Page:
At an exclusive psychiatric clinic, the doctors and staff are about as crazy as the patients. The clinic head, Dr. Stewart McIver, thinks that it would be good therapy for his patients to ... See full summary »
Frank Capua is a rising star on the race circuit who dreams of winning the big one--the Indianapolis 500. But to get there he runs the risk of losing his wife Elora to his rival, Luther ... See full summary »
Lew Harper is a Los Angeles based private investigator whose marriage to Susan Harper, who he still loves, is ending in imminent divorce since she can't stand being second fiddle to his work, which is always taking him away at the most inopportune of times. His latest client is tough talking and physically disabled Elaine Sampson, who wants him to find her wealthy husband, Ralph Sampson, missing now for twenty-four hours, ever since he disappeared at Van Nuys Airport after having just arrived from Vegas. No one seems to like Ralph, Elaine included. She believes he is cavorting with some woman, which to her would be more a fact than a problem. Harper got the case on the recommendation of the Sampsons' lawyer and Harper's personal friend, milquetoast Albert Graves, who is unrequitedly in love with Sampson's seductive daughter, Miranda Sampson. Miranda, who Harper later states throws herself at anything "pretty in pants", also has a decidedly cold relationship with her stepmother, Elaine... Written by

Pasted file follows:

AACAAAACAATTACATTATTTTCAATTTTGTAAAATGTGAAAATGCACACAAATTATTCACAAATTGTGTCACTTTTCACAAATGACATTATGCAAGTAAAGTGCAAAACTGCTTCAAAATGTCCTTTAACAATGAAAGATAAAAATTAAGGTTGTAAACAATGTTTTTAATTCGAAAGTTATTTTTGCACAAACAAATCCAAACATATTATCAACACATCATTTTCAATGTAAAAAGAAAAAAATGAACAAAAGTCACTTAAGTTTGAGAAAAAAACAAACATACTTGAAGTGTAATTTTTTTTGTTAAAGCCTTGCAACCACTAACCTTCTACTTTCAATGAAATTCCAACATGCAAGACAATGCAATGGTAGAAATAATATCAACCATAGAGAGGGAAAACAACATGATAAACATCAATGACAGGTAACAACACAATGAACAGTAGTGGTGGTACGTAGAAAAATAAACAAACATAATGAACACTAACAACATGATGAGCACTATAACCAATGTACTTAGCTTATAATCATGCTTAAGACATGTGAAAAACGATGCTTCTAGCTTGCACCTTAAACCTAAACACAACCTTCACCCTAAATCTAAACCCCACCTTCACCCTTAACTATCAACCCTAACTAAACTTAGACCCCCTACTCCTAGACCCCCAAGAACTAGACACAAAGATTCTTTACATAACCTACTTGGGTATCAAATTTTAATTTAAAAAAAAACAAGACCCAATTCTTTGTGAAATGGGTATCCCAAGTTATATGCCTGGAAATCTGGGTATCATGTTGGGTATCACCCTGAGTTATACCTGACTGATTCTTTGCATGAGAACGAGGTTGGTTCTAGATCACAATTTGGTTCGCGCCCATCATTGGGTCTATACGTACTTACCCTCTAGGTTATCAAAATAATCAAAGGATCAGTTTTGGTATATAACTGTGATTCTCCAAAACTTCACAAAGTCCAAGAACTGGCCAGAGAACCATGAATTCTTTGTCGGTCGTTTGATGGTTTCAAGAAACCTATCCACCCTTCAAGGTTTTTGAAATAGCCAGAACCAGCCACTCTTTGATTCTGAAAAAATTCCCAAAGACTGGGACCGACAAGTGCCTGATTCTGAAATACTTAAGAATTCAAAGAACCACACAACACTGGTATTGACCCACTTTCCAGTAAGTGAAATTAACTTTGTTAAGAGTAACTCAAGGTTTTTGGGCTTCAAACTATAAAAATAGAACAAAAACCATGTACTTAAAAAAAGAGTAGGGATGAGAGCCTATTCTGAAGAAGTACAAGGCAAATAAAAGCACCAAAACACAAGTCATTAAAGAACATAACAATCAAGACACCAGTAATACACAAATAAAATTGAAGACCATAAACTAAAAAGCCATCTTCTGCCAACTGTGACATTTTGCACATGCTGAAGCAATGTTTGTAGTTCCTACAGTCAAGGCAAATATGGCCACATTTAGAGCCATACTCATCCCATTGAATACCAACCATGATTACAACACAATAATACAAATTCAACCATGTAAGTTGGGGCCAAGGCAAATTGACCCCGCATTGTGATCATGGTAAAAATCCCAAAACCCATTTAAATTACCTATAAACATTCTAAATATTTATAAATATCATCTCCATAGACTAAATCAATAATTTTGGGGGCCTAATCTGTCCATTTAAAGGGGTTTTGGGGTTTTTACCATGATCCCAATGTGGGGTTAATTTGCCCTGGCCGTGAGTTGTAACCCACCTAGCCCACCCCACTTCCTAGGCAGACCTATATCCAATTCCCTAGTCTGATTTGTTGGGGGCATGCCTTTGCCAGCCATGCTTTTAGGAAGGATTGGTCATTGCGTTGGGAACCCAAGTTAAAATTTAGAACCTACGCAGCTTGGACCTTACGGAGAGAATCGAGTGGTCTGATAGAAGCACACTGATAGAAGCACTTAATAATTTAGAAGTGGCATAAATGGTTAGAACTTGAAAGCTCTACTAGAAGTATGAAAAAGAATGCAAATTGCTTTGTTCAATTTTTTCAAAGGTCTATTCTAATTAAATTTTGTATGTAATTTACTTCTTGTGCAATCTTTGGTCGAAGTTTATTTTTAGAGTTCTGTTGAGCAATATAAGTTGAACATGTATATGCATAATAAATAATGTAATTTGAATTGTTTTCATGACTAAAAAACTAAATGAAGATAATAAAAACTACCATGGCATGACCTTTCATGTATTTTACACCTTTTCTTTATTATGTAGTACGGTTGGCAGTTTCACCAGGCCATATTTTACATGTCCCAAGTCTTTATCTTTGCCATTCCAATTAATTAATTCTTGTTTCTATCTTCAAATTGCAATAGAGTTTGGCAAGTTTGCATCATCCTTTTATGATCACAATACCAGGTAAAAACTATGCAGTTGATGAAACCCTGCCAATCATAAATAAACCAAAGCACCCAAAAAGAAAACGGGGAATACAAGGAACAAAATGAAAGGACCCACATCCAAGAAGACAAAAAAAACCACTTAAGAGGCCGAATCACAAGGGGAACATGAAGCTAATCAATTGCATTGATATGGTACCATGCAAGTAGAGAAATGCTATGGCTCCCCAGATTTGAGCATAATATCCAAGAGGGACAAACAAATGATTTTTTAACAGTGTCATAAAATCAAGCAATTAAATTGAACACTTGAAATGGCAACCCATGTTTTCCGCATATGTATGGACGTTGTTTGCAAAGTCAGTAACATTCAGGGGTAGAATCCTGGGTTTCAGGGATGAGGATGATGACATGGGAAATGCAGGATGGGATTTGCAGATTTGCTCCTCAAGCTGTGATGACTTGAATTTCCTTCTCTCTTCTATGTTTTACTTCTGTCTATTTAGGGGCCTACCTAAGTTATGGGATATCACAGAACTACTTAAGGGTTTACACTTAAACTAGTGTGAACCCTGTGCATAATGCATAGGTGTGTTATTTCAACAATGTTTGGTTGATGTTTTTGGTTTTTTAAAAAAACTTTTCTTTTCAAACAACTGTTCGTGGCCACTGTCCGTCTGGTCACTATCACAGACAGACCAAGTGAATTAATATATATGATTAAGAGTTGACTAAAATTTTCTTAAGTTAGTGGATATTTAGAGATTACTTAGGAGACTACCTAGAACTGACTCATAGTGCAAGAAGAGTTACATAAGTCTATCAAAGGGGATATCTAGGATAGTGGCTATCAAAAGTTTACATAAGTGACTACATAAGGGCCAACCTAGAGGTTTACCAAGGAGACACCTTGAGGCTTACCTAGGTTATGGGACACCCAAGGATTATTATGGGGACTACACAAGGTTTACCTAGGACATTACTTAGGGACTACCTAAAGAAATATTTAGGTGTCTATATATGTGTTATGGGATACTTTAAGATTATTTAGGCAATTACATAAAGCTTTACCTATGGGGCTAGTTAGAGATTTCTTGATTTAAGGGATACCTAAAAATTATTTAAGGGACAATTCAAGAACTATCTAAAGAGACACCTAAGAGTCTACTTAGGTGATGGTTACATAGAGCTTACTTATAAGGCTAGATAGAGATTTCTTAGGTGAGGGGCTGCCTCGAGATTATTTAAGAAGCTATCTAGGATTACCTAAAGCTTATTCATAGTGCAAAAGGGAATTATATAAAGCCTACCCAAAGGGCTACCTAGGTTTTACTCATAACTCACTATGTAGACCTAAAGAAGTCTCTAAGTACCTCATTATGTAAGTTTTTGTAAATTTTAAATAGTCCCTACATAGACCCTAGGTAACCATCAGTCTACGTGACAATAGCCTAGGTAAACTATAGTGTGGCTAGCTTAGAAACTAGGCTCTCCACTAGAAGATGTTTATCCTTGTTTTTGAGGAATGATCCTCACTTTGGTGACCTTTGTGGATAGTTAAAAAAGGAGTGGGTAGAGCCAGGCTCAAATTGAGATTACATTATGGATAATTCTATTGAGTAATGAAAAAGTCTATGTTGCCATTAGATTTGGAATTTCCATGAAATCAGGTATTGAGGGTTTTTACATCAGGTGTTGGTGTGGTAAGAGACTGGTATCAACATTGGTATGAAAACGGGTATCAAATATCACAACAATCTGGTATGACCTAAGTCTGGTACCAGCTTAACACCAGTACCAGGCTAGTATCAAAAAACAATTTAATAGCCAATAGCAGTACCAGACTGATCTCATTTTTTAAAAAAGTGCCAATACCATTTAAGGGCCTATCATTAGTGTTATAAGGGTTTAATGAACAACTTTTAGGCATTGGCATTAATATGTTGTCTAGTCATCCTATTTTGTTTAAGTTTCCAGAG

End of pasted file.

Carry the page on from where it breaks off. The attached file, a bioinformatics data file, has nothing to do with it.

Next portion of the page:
For years I've believed in how Elliot Gould's Philip Marlowe in "The Long Goodbye" was the first effort at making a P.I. character a whacked out loser with a post-modern attitude. Yet, I'm watching "Harper" today and my jaw is bounding off the floor like a yo-yo. Because in the lead role Paul Newman gives one of the ten best performances I've ever seen, and maybe the best comedic one from a non-comedian actor ever done. Even at the two thirds mark, when 99% of the screenplays usually have nothing new to say about their characters, Lew Harper was still leaving me damn near breathless. How "Cool Hand Luke" is more famous than "Harper", which is never mentioned anywhere as the king-size sleeper it is, bewilders me entirely.
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